The Client/Server Architecture

The Client/Server Architecture

The database applications presented in previous chapters used native components to access data stored in files on the local machine and loaded the entire file in memory. This is an extreme approach. More traditionally, the file is read record by record so that multiple applications can access it at the same time, provided write synchronization mechanisms are used.

When the data is on a remote server, copying an entire table in memory for processing it is time- and bandwidth-consuming, and often also useless. As an example, consider taking a table like EMPLOYEE (part of the InterBase sample database, which ships with Delphi), adding thousands of records to it, and placing it on a networked computer working as a file server. If you want to know the highest salary paid by the company, you can open a dbExpress table component (EmpTable) or a query selecting all the records, and run this code:

MaxSalary := 0;
while not EmpTable.Eof do
  if EmpTable.FieldByName ('Salary').AsCurrency > MaxSalary then
    MaxSalary := EmpTable.FieldByName ('Salary').AsCurrency;

The effect of this approach is to move all the data of the table from the networked computer to the local machine—an operation that might take minutes. In this case, the proper approach is to let the SQL server compute the result directly, fetching only this single piece of information. You can do so using a SQL statement like this:

select Max(Salary) from Employee

The previous two code excerpts are part of the GetMax example, which includes code to time the two approaches. Using the Table component on the small Employee table takes about 10 times longer than using the query, even if the InterBase server is installed on the computer running the program.

To store a large amount of data on a central computer and avoid moving the data to client computers for processing, the only solution is to let the central computer manipulate the data and send back to the client only a limited amount of information. This is the foundation of client/server programming.

In general, you'll use an existing program on the server (an RDBMS) and write a custom client application that connects to it. Sometimes, however, you may want to write both a custom client and a custom server, as in three-tier applications. Delphi support for this type of program—which has been called the Middle-tier Distributed Application Services (MIDAS) architecture and is now dubbed DataSnap—is covered in Chapter 16, "Multitier DataSnap Applications."

The upsizing of an application—that is, the transfer of data from local files to a SQL server database engine—is generally done for performance reasons and to allow for larger amounts of data. Going back to the previous example, in a client/server environment, the query used to select the maximum salary would be computed by the RDBMS, which would send back to the client computer only the final result—a single number. With a powerful server computer (such as a multiprocessor Sun SparcStation), the total time required to compute the result might be minimal.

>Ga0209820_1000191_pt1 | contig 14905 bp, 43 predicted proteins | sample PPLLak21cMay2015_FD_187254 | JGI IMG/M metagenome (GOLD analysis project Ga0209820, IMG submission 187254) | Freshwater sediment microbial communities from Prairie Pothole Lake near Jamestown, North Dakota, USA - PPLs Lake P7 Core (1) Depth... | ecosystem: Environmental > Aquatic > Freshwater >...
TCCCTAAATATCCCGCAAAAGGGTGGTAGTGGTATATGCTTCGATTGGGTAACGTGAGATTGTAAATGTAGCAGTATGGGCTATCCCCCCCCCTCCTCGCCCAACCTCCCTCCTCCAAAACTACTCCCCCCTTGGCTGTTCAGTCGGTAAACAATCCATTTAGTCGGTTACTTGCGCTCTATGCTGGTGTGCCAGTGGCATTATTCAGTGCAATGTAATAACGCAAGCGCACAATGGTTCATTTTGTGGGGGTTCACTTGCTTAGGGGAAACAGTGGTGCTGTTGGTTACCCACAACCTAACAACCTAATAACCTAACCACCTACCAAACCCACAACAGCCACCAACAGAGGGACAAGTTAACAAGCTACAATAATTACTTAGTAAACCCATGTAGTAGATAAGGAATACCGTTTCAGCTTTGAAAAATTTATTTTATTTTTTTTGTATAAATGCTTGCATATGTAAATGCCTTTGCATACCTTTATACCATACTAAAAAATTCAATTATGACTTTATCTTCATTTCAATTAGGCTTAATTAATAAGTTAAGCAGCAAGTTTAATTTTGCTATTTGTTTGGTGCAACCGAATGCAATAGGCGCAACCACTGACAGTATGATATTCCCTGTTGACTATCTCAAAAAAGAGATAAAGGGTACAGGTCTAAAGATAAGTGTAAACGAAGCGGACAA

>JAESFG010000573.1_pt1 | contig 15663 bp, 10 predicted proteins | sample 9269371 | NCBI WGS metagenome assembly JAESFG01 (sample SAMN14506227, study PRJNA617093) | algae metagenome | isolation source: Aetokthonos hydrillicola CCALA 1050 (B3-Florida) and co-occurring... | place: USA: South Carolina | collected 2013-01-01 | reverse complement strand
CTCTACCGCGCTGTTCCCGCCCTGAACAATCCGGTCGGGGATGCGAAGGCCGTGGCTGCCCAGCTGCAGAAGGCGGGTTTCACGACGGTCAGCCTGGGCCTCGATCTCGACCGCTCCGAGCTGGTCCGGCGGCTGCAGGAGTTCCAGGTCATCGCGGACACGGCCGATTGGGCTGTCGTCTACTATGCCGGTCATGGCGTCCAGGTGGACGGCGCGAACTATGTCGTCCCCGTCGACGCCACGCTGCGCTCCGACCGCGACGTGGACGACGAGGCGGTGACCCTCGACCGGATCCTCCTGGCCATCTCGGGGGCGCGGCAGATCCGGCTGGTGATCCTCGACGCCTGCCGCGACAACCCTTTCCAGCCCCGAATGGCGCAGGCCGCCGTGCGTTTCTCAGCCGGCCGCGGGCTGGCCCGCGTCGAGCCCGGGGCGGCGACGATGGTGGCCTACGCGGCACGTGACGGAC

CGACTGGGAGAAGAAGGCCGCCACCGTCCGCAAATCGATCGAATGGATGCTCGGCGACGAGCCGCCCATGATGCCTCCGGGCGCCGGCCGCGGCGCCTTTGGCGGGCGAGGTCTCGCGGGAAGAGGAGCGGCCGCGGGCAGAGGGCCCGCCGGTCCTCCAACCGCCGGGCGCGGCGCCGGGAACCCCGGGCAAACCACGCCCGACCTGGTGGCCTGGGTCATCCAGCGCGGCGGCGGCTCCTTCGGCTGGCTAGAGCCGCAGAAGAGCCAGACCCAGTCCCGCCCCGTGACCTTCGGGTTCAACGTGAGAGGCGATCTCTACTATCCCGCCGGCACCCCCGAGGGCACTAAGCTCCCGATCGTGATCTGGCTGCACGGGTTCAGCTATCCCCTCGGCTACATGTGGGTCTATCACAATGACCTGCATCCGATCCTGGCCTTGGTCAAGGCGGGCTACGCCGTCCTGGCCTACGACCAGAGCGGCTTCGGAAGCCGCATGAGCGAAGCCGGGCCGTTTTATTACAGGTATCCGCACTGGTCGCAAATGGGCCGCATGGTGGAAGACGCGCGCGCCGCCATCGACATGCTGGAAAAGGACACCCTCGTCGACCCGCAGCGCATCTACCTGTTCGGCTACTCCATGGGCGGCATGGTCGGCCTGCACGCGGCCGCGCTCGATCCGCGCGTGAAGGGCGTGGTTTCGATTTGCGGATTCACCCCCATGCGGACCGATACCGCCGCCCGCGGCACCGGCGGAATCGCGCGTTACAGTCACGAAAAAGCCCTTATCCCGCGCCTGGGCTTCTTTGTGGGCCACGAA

However, there are other reasons to choose a client/server architecture. Such an architecture:

  • Helps you manage a larger amount of data, because you don't want to store hundreds of megabytes in a local file.

  • Supports the need for concurrent access to the data by multiple users at the same time. SQL server databases generally use optimistic locking, an approach that allows multiple users to work on the same data and delays the concurrency control until users send back updates.

  • Provides data integrity, transaction control, security, access control, backup support, and the like.

  • Supports programmability—the possibility of running part of the code (stored procedures, triggers, table views, and other techniques) on the server, thereby reducing the network traffic and the workload of the client computers.

Having said this, we can begin focusing on particular techniques useful for client/server programming. The general goal is to distribute the workload properly between the client and the server and reduce the network bandwidth required to move information back and forth.

The foundation of this approach is good database design, which involves both table structure and appropriate data validation and constraints, or business rules. Enforcing the validation of the data on the server is important, because the integrity of the database is one of the key aims of any program. However, the client side should include data validation as well, to improve the user interface and make the input and the processing of the data more user-friendly. It makes little sense to let the user enter invalid data and then receive an error message from the server, when you can prevent the wrong input in the first place.

Part I: Foundations